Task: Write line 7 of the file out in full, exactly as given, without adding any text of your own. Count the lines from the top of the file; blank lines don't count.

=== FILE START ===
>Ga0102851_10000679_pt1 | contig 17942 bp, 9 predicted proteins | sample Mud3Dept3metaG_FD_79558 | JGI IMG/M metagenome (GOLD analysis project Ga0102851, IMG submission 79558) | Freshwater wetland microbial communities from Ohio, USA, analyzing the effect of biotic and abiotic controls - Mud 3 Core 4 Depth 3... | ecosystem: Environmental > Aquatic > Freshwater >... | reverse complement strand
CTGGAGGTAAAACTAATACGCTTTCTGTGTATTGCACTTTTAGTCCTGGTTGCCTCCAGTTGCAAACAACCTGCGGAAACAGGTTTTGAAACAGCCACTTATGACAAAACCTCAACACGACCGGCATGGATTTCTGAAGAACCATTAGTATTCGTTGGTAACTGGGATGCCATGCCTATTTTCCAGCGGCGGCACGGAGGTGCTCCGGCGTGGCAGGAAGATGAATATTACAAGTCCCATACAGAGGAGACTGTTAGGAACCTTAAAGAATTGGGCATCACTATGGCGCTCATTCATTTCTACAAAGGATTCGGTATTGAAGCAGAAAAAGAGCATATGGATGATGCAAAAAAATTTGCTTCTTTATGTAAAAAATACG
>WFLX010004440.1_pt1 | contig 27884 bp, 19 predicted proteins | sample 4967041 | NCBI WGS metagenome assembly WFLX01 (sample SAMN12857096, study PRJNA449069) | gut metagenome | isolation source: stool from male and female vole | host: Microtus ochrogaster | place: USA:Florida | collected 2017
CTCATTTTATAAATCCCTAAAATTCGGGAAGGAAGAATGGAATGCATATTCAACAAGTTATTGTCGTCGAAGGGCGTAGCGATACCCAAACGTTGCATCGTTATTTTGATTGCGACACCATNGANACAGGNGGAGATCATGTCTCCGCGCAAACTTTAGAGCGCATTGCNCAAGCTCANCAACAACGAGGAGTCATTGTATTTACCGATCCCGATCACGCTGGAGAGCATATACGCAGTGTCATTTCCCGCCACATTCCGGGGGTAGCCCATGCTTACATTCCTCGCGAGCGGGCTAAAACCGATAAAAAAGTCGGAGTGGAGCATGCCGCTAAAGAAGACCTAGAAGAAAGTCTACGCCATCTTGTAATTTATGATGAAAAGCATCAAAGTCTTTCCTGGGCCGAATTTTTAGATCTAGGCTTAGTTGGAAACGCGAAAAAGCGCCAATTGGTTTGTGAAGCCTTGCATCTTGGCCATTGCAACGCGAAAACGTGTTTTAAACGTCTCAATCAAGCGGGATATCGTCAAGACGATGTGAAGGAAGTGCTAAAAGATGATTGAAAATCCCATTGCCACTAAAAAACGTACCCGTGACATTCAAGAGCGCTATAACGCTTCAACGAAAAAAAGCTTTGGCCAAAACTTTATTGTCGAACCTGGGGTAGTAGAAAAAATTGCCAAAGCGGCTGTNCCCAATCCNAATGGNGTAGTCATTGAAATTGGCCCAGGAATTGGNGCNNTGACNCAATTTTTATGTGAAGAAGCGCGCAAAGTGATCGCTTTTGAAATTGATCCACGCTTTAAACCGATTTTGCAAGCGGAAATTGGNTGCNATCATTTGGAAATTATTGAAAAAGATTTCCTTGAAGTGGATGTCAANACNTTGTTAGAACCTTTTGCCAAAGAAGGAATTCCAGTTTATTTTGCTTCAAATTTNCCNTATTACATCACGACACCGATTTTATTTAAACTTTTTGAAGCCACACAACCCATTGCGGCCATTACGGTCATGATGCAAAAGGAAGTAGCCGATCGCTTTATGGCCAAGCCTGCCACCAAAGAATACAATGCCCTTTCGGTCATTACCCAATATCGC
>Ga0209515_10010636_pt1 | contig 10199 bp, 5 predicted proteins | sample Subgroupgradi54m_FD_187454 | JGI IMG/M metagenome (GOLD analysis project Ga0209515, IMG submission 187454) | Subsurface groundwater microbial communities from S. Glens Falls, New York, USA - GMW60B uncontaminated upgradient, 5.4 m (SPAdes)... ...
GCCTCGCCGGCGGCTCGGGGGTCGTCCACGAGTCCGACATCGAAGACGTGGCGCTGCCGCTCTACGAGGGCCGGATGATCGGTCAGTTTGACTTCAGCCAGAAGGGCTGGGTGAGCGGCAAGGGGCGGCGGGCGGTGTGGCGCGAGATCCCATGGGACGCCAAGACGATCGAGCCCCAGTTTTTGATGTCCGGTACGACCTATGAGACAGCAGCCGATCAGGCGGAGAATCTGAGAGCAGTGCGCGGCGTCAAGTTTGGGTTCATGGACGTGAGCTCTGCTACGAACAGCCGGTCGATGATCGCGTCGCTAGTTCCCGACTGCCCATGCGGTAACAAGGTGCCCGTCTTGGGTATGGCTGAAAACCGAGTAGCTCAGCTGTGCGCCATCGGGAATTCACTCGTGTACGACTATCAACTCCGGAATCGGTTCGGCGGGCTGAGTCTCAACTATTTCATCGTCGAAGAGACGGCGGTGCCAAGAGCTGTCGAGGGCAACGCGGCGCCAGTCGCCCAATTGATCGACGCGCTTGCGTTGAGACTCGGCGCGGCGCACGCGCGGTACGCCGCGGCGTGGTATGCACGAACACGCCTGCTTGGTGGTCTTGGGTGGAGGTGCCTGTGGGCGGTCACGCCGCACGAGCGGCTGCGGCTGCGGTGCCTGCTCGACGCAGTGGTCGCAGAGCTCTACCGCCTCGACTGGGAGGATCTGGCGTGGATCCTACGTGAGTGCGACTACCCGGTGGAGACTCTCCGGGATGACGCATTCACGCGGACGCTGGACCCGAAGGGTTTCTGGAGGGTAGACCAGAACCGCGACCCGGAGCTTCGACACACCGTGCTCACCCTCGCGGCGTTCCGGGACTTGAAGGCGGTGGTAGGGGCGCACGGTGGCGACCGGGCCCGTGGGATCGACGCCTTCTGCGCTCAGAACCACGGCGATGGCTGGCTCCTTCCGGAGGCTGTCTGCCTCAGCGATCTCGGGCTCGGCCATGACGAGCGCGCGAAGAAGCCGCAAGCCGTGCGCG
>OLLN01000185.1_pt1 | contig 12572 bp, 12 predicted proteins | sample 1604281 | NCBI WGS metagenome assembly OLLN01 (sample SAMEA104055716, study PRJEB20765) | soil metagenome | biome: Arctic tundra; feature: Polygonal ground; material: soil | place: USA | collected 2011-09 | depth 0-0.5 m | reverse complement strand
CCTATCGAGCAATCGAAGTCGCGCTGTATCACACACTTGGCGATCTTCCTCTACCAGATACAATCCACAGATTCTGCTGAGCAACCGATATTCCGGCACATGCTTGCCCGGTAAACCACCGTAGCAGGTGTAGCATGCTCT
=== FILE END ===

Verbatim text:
>OLLN01000185.1_pt1 | contig 12572 bp, 12 predicted proteins | sample 1604281 | NCBI WGS metagenome assembly OLLN01 (sample SAMEA104055716, study PRJEB20765) | soil metagenome | biome: Arctic tundra; feature: Polygonal ground; material: soil | place: USA | collected 2011-09 | depth 0-0.5 m | reverse complement strand